British Columbia Communities Say YES To Program For Immigrant Entrepreneurs

posted on November 5, 2021

Last Updated on November 4, 2021

In Canada’s West Coast province of British Columbia, more than 50 communities are signalling their readiness to participate in the second phase of a pilot program to attract and welcome immigrant entrepreneurs.

The BC PNP Entrepreneur Immigration (EI) Regional Pilot was introduced in March 2019 to attract immigrant entrepreneurs to smaller regional centres in the province.

It worked. 

“Over the past two years, the pilot has demonstrated its ability to attract entrepreneurs from around the world and to contribute to regional economic development needs, despite the impacts of COVID-19,” claims the province in a statement.

BC Welcomes 300 New Immigrants Through Business Programs During Pandemic

Although the pandemic closed borders and put a damper on air travel, British Columbia was still able to welcome 300 new permanent residents under its business class of economic immigration programs from the start of last year to the end of August this year, data from Immigration, Refugees and Citizenship Canada (IRCC) reveals.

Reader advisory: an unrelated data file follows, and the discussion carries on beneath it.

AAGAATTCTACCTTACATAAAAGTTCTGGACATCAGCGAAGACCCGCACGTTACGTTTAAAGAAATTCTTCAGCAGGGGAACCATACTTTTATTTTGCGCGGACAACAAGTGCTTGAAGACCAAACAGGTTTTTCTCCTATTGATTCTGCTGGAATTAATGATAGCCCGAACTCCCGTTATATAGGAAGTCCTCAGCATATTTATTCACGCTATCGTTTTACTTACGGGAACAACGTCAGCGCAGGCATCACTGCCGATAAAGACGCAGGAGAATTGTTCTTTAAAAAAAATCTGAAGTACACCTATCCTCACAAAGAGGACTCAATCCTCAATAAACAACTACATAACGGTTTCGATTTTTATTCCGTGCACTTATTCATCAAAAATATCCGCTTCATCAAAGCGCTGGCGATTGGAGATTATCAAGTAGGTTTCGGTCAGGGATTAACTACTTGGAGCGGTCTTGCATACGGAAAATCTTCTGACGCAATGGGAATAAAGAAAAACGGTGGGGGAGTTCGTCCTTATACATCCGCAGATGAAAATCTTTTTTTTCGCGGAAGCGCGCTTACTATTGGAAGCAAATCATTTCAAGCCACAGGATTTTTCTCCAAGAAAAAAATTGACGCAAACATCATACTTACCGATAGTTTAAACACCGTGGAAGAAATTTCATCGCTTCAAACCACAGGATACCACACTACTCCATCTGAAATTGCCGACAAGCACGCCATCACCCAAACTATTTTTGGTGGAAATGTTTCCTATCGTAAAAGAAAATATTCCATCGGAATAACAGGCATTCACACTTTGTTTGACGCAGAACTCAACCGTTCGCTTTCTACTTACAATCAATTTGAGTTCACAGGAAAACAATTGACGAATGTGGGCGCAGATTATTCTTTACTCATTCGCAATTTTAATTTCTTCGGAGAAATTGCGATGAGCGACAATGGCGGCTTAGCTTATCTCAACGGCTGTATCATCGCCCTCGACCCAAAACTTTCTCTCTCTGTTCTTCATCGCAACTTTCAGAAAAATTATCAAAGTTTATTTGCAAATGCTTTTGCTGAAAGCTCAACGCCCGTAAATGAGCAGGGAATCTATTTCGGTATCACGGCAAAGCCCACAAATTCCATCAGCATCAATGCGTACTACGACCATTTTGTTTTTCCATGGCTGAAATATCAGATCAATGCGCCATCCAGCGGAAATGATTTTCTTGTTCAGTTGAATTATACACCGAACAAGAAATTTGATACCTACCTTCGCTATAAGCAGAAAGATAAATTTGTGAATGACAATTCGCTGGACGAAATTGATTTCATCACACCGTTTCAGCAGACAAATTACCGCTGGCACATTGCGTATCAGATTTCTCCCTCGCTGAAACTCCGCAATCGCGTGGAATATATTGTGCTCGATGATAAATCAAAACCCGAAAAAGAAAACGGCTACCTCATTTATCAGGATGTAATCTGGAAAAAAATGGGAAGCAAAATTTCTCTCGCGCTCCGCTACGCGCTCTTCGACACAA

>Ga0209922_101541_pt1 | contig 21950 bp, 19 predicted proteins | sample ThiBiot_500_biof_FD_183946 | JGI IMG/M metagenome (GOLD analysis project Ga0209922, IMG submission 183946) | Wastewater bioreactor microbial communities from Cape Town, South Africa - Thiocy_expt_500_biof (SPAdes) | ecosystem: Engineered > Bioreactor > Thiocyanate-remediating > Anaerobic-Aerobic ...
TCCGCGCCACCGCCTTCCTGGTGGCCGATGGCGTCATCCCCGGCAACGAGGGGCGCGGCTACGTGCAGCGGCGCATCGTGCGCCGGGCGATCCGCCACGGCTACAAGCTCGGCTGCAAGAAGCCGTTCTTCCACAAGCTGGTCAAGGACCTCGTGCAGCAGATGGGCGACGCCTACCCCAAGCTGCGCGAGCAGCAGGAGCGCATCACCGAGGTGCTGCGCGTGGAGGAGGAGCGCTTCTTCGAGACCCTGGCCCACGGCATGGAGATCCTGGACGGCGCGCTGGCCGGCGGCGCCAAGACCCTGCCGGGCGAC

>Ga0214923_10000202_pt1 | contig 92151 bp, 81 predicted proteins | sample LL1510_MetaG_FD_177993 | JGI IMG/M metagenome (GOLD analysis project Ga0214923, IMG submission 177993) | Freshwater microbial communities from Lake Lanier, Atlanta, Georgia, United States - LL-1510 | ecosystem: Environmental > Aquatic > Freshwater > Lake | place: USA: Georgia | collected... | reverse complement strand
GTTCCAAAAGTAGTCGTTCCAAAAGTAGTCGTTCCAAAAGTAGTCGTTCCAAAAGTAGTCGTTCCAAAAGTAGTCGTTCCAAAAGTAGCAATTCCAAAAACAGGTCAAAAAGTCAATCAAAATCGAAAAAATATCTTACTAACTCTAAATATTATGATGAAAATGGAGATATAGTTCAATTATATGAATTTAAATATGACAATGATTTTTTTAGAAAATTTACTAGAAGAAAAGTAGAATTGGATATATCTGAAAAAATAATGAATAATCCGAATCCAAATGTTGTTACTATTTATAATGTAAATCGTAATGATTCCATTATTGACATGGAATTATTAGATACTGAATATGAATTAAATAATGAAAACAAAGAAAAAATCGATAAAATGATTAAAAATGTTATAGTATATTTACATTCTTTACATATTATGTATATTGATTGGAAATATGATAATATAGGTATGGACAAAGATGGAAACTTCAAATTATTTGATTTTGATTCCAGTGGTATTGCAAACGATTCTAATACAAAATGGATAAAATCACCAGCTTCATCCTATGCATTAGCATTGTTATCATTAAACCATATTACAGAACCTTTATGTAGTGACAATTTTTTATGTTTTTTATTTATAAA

After falling precipitously last year by 21,740 new permanent residents, or almost 43.3 per cent, from 50,230 in 2019 due to COVID-19, immigration to British Columbia is rebounding strongly this year.

In the first eight months of 2021, the province welcomed 37,675 new permanent residents, putting it on track to exceed its immigration total in the last year before the pandemic by 12.5 per cent.

Under the BC PNP EI Regional Pilot, foreign entrepreneurs interested in starting a new business in a smaller community can qualify if they:

  • establish an eligible new business aligned with the priorities of the referring community;
  • show business and/or management experience;
  • have a personal net worth of at least $300,000;
  • make an eligible personal investment of at least $100,000 in the business;
  • create at least one new full-time job for a Canadian citizen or permanent resident;
  • demonstrate a minimum language proficiency of Canadian Language Benchmark (CLB) 4;
  • have, or are eligible for, legal immigration status in Canada, and;
  • have been lawfully admitted in the country where they currently live.

The original, two-year pilot was extended in late March this year for another three years, until March 31, 2024, to help communities welcome new entrepreneurs to their regions, and be well-positioned to support economic recovery post-pandemic.

Read more